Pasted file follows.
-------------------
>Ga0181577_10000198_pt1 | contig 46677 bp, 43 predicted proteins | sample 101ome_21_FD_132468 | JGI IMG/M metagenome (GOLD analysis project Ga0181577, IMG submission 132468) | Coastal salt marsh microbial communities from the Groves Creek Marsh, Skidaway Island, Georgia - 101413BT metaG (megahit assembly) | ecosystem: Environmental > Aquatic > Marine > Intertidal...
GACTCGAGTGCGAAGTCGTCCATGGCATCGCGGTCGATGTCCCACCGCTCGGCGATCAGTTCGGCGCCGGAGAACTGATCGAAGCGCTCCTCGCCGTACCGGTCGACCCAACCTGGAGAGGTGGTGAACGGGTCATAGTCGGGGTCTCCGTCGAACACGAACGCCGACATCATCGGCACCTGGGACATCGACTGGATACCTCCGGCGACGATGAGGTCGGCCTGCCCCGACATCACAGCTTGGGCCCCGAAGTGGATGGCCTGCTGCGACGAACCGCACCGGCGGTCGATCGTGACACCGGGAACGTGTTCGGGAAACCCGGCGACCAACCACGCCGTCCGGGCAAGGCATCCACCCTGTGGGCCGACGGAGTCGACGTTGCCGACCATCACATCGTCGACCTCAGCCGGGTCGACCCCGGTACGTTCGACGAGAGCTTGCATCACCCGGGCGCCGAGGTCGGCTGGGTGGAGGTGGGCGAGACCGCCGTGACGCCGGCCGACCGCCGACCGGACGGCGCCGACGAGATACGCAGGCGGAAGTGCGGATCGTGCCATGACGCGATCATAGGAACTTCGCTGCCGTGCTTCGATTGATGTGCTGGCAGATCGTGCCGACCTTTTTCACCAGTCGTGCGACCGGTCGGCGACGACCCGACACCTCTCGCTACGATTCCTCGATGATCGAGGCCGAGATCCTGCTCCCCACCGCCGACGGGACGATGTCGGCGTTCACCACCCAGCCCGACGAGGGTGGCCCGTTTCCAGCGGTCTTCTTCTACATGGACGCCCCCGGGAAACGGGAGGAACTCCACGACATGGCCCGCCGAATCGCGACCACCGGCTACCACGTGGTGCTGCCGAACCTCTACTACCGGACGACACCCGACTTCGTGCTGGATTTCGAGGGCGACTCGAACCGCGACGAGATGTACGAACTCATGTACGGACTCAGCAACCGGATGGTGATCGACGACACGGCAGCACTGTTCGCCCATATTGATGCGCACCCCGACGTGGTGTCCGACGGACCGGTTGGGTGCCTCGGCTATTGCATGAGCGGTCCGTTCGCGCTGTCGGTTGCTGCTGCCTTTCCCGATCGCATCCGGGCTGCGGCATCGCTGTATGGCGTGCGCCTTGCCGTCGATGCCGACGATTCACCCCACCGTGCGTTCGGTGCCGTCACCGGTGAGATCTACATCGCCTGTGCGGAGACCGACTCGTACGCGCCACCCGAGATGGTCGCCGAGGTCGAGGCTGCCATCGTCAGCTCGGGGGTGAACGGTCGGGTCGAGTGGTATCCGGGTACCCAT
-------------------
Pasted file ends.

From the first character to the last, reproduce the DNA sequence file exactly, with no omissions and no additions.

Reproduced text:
>Ga0181577_10000198_pt1 | contig 46677 bp, 43 predicted proteins | sample 101ome_21_FD_132468 | JGI IMG/M metagenome (GOLD analysis project Ga0181577, IMG submission 132468) | Coastal salt marsh microbial communities from the Groves Creek Marsh, Skidaway Island, Georgia - 101413BT metaG (megahit assembly) | ecosystem: Environmental > Aquatic > Marine > Intertidal...
GACTCGAGTGCGAAGTCGTCCATGGCATCGCGGTCGATGTCCCACCGCTCGGCGATCAGTTCGGCGCCGGAGAACTGATCGAAGCGCTCCTCGCCGTACCGGTCGACCCAACCTGGAGAGGTGGTGAACGGGTCATAGTCGGGGTCTCCGTCGAACACGAACGCCGACATCATCGGCACCTGGGACATCGACTGGATACCTCCGGCGACGATGAGGTCGGCCTGCCCCGACATCACAGCTTGGGCCCCGAAGTGGATGGCCTGCTGCGACGAACCGCACCGGCGGTCGATCGTGACACCGGGAACGTGTTCGGGAAACCCGGCGACCAACCACGCCGTCCGGGCAAGGCATCCACCCTGTGGGCCGACGGAGTCGACGTTGCCGACCATCACATCGTCGACCTCAGCCGGGTCGACCCCGGTACGTTCGACGAGAGCTTGCATCACCCGGGCGCCGAGGTCGGCTGGGTGGAGGTGGGCGAGACCGCCGTGACGCCGGCCGACCGCCGACCGGACGGCGCCGACGAGATACGCAGGCGGAAGTGCGGATCGTGCCATGACGCGATCATAGGAACTTCGCTGCCGTGCTTCGATTGATGTGCTGGCAGATCGTGCCGACCTTTTTCACCAGTCGTGCGACCGGTCGGCGACGACCCGACACCTCTCGCTACGATTCCTCGATGATCGAGGCCGAGATCCTGCTCCCCACCGCCGACGGGACGATGTCGGCGTTCACCACCCAGCCCGACGAGGGTGGCCCGTTTCCAGCGGTCTTCTTCTACATGGACGCCCCCGGGAAACGGGAGGAACTCCACGACATGGCCCGCCGAATCGCGACCACCGGCTACCACGTGGTGCTGCCGAACCTCTACTACCGGACGACACCCGACTTCGTGCTGGATTTCGAGGGCGACTCGAACCGCGACGAGATGTACGAACTCATGTACGGACTCAGCAACCGGATGGTGATCGACGACACGGCAGCACTGTTCGCCCATATTGATGCGCACCCCGACGTGGTGTCCGACGGACCGGTTGGGTGCCTCGGCTATTGCATGAGCGGTCCGTTCGCGCTGTCGGTTGCTGCTGCCTTTCCCGATCGCATCCGGGCTGCGGCATCGCTGTATGGCGTGCGCCTTGCCGTCGATGCCGACGATTCACCCCACCGTGCGTTCGGTGCCGTCACCGGTGAGATCTACATCGCCTGTGCGGAGACCGACTCGTACGCGCCACCCGAGATGGTCGCCGAGGTCGAGGCTGCCATCGTCAGCTCGGGGGTGAACGGTCGGGTCGAGTGGTATCCGGGTACCCAT